MDS celebrates 10 years of gaming and a $300 million per annum industry pipeline
This weekend Media Design School celebrates 10 years of Game Development courses and a $300 million per annum industry pipeline with Decade Arcade, a free graduate show and industry conference comprised entirely of Media Design School alumni, at their Wynyard Quarter campus, in Auckland’s innovation precinct.
Games created by the current cohort of Bachelor of Creative Technologies (Game Art), and Bachelor of Software Engineering (Game Programming) students will be on exhibit.
“This is the first big event we've been able to do as the Games department since COVID, so we're showing all this year’s third-year games in the graduate exhibition on Friday, with the addition of some alumni games including Skynoon, Mythos Party, Titandrum, Fork Knights, and successful arcade games from previous years,” said Jordan Browne, Programme Director, Bachelor of Creative Technologies and Bachelor of Software Engineering, Media Design School.
Decade Arcade Programme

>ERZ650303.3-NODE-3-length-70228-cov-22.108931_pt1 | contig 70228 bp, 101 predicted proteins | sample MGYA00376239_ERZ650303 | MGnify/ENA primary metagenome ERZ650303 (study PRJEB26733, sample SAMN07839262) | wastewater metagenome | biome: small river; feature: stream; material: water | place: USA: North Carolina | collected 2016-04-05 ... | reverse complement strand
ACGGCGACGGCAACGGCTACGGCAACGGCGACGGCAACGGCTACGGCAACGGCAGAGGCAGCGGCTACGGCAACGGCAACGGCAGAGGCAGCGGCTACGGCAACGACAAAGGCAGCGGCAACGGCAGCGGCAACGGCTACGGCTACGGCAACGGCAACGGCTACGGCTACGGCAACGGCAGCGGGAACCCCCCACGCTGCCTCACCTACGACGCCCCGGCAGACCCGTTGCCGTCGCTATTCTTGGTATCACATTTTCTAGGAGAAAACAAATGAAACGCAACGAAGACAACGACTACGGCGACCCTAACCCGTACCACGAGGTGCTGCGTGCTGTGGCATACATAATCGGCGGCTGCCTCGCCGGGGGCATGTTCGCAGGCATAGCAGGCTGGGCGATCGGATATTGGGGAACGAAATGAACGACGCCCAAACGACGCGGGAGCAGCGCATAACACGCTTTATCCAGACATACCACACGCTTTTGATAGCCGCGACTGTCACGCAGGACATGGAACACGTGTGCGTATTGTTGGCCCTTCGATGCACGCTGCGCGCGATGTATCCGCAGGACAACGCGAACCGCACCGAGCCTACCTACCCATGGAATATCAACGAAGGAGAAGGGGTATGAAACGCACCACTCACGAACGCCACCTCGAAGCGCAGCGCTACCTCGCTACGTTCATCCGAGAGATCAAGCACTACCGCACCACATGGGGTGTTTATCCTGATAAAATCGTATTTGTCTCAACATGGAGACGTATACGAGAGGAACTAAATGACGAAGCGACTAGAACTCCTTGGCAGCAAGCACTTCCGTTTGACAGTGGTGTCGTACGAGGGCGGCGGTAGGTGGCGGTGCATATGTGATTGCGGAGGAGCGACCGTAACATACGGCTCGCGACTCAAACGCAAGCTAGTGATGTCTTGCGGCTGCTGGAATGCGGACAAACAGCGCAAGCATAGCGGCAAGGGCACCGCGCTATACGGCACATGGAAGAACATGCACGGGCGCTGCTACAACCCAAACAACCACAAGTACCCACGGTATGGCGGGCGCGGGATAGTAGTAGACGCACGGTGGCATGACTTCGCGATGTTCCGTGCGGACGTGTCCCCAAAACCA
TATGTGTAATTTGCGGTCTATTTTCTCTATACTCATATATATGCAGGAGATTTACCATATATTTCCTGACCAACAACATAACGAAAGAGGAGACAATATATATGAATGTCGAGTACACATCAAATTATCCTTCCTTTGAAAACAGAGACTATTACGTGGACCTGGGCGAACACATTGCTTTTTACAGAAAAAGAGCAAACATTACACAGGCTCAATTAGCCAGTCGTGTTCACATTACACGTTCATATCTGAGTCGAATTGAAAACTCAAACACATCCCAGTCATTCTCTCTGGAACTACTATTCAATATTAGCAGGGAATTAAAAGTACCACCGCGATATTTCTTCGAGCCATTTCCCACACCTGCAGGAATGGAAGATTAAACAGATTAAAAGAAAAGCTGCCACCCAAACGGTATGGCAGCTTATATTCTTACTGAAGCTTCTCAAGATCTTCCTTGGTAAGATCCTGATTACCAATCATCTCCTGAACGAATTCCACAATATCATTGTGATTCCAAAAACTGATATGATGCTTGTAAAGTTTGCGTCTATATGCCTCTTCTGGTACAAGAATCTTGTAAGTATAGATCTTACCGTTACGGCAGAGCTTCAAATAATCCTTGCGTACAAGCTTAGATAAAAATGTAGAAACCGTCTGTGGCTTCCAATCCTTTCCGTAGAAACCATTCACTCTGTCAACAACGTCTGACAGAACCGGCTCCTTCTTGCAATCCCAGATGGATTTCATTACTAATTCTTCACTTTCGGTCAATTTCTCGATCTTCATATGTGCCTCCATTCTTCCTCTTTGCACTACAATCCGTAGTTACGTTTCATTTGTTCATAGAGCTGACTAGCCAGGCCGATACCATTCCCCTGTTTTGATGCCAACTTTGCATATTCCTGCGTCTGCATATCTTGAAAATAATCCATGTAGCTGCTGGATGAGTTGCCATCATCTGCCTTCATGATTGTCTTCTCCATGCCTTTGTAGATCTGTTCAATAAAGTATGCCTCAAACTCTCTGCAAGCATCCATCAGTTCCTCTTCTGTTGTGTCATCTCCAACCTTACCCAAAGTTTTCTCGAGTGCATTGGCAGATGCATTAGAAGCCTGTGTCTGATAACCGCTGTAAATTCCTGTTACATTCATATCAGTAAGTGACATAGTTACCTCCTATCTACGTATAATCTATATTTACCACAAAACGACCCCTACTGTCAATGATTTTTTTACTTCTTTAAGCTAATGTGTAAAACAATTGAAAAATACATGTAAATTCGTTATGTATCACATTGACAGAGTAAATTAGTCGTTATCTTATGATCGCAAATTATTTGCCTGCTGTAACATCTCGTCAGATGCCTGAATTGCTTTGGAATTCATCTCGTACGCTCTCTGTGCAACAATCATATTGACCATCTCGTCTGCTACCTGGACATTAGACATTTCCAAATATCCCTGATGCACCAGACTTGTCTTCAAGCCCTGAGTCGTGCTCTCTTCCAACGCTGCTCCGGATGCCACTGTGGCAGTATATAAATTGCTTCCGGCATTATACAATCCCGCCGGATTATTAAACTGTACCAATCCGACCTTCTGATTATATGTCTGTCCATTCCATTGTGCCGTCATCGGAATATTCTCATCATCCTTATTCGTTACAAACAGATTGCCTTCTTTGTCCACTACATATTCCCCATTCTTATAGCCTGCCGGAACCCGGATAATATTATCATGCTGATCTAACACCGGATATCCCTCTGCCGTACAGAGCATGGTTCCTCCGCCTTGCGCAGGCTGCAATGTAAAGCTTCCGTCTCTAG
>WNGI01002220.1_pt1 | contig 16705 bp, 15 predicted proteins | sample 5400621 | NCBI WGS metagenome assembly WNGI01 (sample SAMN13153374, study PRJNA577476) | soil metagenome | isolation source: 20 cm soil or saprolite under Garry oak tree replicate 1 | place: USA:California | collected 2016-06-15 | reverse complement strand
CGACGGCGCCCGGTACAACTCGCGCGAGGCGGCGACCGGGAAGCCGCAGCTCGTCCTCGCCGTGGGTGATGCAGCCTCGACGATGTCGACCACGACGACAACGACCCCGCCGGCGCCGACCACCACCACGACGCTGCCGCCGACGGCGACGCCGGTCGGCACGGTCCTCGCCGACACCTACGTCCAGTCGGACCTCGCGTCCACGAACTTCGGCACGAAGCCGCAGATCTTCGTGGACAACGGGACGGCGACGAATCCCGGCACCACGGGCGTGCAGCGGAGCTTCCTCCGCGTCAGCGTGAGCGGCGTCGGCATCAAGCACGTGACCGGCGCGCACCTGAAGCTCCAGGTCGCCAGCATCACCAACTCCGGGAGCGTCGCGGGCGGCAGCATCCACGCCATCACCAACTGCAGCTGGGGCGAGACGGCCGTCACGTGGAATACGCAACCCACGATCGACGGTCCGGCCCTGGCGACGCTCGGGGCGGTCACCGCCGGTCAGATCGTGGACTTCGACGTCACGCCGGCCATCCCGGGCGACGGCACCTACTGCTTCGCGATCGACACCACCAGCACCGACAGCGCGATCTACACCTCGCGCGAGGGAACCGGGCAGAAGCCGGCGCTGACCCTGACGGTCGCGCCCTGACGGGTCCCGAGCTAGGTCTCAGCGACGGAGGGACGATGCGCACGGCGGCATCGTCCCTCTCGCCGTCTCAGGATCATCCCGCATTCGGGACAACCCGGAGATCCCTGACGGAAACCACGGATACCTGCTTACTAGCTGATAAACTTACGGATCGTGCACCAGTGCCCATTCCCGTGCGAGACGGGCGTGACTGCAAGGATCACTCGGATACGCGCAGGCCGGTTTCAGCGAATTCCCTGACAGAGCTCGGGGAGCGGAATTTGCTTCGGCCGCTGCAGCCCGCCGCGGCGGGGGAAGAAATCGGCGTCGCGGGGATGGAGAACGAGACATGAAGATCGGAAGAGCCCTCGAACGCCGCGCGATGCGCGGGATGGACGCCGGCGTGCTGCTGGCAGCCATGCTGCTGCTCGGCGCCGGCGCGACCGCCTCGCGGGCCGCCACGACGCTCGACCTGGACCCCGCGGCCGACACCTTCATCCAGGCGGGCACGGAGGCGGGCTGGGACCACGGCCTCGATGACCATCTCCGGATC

On Saturday more than a dozen Media Design School alumni, all artists, programmers, designers, and producers, are featured in Decade Arcade’s programme including Calliope Ryder, Lead Game Producer Weta Workshop, Janet Ang, 3D Generalist Ninja Kiwi, and Ashley Eung, Senior UI Artist Playside to name a few.
“When we first developed the Bachelor degrees in Games our biggest challenge was convincing parents that studying Games was a viable career choice. Ten years on, the industry has now grown close to $300m p.a. in revenue so we no longer have these types of questions from parents,” said Darryn Melrose, General Manager Design and Creative Technology, Media Design School.
“The Games industry future is bright, and we’re excited to play our part in helping fuel innovative Games companies with the talent they need,” said Darryn.